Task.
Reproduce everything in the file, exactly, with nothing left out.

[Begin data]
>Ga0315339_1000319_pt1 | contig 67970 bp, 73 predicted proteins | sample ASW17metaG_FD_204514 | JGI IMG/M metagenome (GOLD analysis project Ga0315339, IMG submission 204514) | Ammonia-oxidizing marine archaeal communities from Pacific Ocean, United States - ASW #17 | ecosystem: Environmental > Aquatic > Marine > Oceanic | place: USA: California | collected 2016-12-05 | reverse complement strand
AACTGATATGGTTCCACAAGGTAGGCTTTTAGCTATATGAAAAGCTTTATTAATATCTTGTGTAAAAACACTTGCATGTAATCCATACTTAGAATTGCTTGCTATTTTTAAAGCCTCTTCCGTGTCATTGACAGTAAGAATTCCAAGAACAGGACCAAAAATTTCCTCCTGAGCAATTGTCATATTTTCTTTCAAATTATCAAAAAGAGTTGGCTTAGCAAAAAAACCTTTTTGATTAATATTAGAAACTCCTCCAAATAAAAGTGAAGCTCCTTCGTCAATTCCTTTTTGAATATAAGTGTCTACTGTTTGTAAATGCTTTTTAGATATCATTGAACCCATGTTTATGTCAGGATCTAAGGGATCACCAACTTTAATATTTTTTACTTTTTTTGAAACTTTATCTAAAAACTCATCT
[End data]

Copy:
>Ga0315339_1000319_pt1 | contig 67970 bp, 73 predicted proteins | sample ASW17metaG_FD_204514 | JGI IMG/M metagenome (GOLD analysis project Ga0315339, IMG submission 204514) | Ammonia-oxidizing marine archaeal communities from Pacific Ocean, United States - ASW #17 | ecosystem: Environmental > Aquatic > Marine > Oceanic | place: USA: California | collected 2016-12-05 | reverse complement strand
AACTGATATGGTTCCACAAGGTAGGCTTTTAGCTATATGAAAAGCTTTATTAATATCTTGTGTAAAAACACTTGCATGTAATCCATACTTAGAATTGCTTGCTATTTTTAAAGCCTCTTCCGTGTCATTGACAGTAAGAATTCCAAGAACAGGACCAAAAATTTCCTCCTGAGCAATTGTCATATTTTCTTTCAAATTATCAAAAAGAGTTGGCTTAGCAAAAAAACCTTTTTGATTAATATTAGAAACTCCTCCAAATAAAAGTGAAGCTCCTTCGTCAATTCCTTTTTGAATATAAGTGTCTACTGTTTGTAAATGCTTTTTAGATATCATTGAACCCATGTTTATGTCAGGATCTAAGGGATCACCAACTTTAATATTTTTTACTTTTTTTGAAACTTTATCTAAAAACTCATCT